George Washington Papers

To George Washington from Colonel Christopher Greene, 27 October 1780

From Colonel Christopher Greene

Newport 27th Octr 1780


Your Excellency’s letter of the 21st I received This Day and Observe the Levies in my Regiment are not to join the Army1—I wish for Instructions how they are to get their pay, as well as for those for The War and the Officers. We are exceedingly bare of Cloaths both Officers and Soldiers my Lt Col. has wrote to the Cloather Genl how our Situation in that respect is and Sent him a return of Our wants,2 Should we be Order’d to join the Army it would be Almost Impossible to march without it—I beg the favour of your Excellency to Order a Supply—Mr Reynolds, Agent Cloather here, can Supply the Soldiers if he has Orders for it, he very lately informed me he had Cloathing on hand. As the Officers have not received pay for a very considerable time, they are not able to purchase Cloathing If they could be Supplied from The Stores on Acct it wou’d be very Agreeable.

By Captain Tew of Col. Angells Regt lately from the Army I was informed that Congress had in contemplation the reduceing the Regiments of the Army to a less Number, and That the State of Rhode-Island wou’d have but one.3 If that is or Should be done, I Suppose there must be Some Officers out of Command. Such of my Officers as are likely to be in that Situation wish to have early Notice of it that They may Arrange their affairs for private Business.

The Time of The Massachusetts Militia will expire in a very few Days. they will not be able to make the work at Butts Hill defensable before they go of4 as many of my Regt as are left after making the Necessary Detachments for Guards will work there as long as the Weather will Admit.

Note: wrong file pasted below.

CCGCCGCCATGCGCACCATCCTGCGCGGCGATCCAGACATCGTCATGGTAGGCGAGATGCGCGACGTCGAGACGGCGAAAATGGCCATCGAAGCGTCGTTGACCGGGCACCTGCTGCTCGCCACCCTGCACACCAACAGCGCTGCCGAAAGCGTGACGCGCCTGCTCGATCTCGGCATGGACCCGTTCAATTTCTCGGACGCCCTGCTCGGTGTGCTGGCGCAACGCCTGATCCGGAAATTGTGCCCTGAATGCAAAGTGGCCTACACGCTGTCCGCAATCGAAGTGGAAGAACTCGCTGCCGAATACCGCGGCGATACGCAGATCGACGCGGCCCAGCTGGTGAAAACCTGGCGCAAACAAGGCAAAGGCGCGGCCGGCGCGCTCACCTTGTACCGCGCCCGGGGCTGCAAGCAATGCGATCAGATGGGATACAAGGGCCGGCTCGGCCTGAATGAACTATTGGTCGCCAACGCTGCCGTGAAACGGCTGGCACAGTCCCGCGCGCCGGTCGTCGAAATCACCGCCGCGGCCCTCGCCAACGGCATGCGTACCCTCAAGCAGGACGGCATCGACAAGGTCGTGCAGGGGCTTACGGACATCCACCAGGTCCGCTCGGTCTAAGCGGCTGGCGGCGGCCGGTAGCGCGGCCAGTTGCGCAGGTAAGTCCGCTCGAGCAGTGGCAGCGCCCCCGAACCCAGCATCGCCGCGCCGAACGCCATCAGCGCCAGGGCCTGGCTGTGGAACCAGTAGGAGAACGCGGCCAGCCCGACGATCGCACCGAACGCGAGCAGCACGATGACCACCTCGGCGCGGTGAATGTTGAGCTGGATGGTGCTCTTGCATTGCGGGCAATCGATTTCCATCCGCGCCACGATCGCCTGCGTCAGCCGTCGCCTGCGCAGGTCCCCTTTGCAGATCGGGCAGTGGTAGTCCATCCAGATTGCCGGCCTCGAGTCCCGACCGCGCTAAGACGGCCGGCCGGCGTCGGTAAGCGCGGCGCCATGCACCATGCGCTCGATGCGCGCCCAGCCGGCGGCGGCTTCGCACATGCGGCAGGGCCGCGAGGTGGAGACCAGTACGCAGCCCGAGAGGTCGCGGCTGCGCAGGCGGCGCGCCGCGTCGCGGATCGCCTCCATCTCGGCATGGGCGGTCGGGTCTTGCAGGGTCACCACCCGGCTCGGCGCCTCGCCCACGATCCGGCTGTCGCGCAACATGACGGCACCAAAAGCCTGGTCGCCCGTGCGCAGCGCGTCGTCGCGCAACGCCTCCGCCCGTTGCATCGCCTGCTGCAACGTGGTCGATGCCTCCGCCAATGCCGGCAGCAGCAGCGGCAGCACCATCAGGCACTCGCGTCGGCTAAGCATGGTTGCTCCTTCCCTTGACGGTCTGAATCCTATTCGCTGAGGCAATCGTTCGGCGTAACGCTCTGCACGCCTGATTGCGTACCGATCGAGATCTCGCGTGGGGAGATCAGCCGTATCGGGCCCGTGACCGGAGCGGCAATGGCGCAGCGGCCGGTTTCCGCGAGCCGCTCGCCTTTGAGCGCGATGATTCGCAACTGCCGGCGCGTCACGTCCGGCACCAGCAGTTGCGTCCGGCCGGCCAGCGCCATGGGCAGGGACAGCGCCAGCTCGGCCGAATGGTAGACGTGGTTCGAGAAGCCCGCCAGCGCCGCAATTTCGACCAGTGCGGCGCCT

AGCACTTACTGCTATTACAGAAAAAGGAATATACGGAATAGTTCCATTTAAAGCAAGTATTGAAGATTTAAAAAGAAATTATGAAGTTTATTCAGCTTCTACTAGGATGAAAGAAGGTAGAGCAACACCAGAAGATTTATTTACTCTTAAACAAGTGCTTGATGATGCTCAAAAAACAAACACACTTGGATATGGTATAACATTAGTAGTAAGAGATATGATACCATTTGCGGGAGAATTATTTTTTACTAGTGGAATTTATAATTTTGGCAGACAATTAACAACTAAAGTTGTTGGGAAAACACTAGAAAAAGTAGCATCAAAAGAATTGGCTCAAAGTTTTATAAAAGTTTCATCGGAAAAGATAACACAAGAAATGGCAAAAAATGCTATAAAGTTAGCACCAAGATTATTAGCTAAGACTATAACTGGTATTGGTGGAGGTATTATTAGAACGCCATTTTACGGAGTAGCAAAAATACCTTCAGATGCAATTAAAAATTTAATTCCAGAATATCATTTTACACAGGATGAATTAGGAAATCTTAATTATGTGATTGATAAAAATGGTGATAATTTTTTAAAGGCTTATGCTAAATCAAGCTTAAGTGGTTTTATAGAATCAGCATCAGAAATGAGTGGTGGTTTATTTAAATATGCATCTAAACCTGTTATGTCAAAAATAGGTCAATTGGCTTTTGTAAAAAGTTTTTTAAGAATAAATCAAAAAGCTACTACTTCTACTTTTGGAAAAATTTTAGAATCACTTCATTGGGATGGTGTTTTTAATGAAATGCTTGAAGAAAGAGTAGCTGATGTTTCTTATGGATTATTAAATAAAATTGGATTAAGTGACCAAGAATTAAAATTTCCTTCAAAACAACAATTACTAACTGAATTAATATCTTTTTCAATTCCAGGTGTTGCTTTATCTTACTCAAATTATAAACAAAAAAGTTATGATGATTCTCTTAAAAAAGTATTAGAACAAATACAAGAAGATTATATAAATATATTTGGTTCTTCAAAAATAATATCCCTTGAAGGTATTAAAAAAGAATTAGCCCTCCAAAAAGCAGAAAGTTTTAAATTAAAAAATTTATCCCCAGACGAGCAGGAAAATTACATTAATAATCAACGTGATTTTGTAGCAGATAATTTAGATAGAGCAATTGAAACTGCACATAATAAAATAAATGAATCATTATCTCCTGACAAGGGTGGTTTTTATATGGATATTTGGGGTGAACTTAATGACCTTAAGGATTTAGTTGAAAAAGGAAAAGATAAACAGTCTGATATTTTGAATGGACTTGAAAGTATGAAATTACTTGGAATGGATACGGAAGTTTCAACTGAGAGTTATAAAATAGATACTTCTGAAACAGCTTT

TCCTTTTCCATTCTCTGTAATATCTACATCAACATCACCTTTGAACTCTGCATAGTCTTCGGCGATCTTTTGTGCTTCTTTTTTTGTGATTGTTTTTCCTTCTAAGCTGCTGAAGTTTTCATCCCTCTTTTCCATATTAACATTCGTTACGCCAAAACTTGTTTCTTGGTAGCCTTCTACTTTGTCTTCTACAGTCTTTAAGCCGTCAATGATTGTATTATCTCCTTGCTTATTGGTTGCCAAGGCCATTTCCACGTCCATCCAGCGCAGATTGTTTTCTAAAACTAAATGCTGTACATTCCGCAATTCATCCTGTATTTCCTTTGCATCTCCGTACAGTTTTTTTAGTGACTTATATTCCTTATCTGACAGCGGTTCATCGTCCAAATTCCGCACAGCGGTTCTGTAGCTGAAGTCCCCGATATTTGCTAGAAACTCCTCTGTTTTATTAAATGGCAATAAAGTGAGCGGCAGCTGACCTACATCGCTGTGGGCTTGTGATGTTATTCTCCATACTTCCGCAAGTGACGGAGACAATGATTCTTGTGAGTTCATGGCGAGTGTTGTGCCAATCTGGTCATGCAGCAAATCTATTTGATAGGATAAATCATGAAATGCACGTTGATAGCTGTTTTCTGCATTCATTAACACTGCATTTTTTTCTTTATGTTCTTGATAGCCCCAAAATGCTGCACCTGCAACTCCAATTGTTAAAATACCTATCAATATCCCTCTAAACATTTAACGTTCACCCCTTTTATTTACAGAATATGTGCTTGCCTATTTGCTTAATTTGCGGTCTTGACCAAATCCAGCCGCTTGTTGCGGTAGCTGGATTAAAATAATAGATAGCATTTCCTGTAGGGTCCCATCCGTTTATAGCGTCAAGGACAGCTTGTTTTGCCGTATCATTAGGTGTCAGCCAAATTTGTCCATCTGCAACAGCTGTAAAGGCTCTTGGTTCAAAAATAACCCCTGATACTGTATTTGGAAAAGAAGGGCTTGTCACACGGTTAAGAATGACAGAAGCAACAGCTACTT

I Should be very much pleased if your Excellency could Consistant with the good of the Service Order me to the Southward with Genl Greene—I have no other motive in Asking that favour than having a better Oppertunity of Serving my Country than I probably can have here—It is not from any Dislike I have to the French Troops but the reverse I have been Treated with the greates⟨t⟩ Respect and Politeness By them from the Commander in Chief and all under him—Should it be my lot to remain here I wish to have your Excellencies Orders for the Rule of my Conduct in the Command.

A Flag Arrived here this Day from Admiral Arburthnot with Nin[e]ty Six prisoners That were Taken in the Privateer Ship Washington5 they left Arburthnots fleet consisting of Nine Ships of the Line one forty gun Ship and Two Frigates of Block Island they are in Sight of here at Anchor Lt Page of the Privateer Says each Ship has a Company of Soldiers on Board and that they are to be join’d by four Ships more of the Line the Day after tomorrow6 There Design is he Says to get Stock from the Vinyard.7 I am your Excellencys Most Obt Humle Servt

C. Greene

ALS, DLC:GW. GW replied to Greene on 3 Nov. (DLC:GW).

1For these levies, see Jonathan Trumbull to GW, 31 Aug., n.3. For GW’s letter to Greene dated 21 Oct., see Greene to GW, 14 Oct., n.3.

2These documents have not been identified.

5The American Journals, and the General Advertiser (Providence) for 4 Nov. reported the capture of “Privateer Ship General Washington, of this Port, Silas Talbot, Esq; Commander,” on 16 Sept. near Sandy Hook, New Jersey. Roughly twenty prisoners “were sent to New-York; the Remainder arrived at Newport, in a Flag of Truce” on 27 Oct. (see also Heath to GW, 28 Aug.).

6Vice Adm. Marriot Arbuthnot commanded thirteen ships of the line (see George Rodney to Philip Stephens, 28 Oct., in Rodney of the White Squadron description begins Letter-books and Order-Book of George, Lord Rodney, Admiral of the White Squadron, 1780–1782. 2 vols. New York, 1932. In Collections of the New-York Historical Society, vols. 65–66. description ends , 1:54–58; see also Rochambeau to GW, 27 Oct., and n.2 to that document).

7Arbuthnot’s fleet previously raided Martha’s Vineyard, Mass. (see Heath to GW, 31 Aug.).

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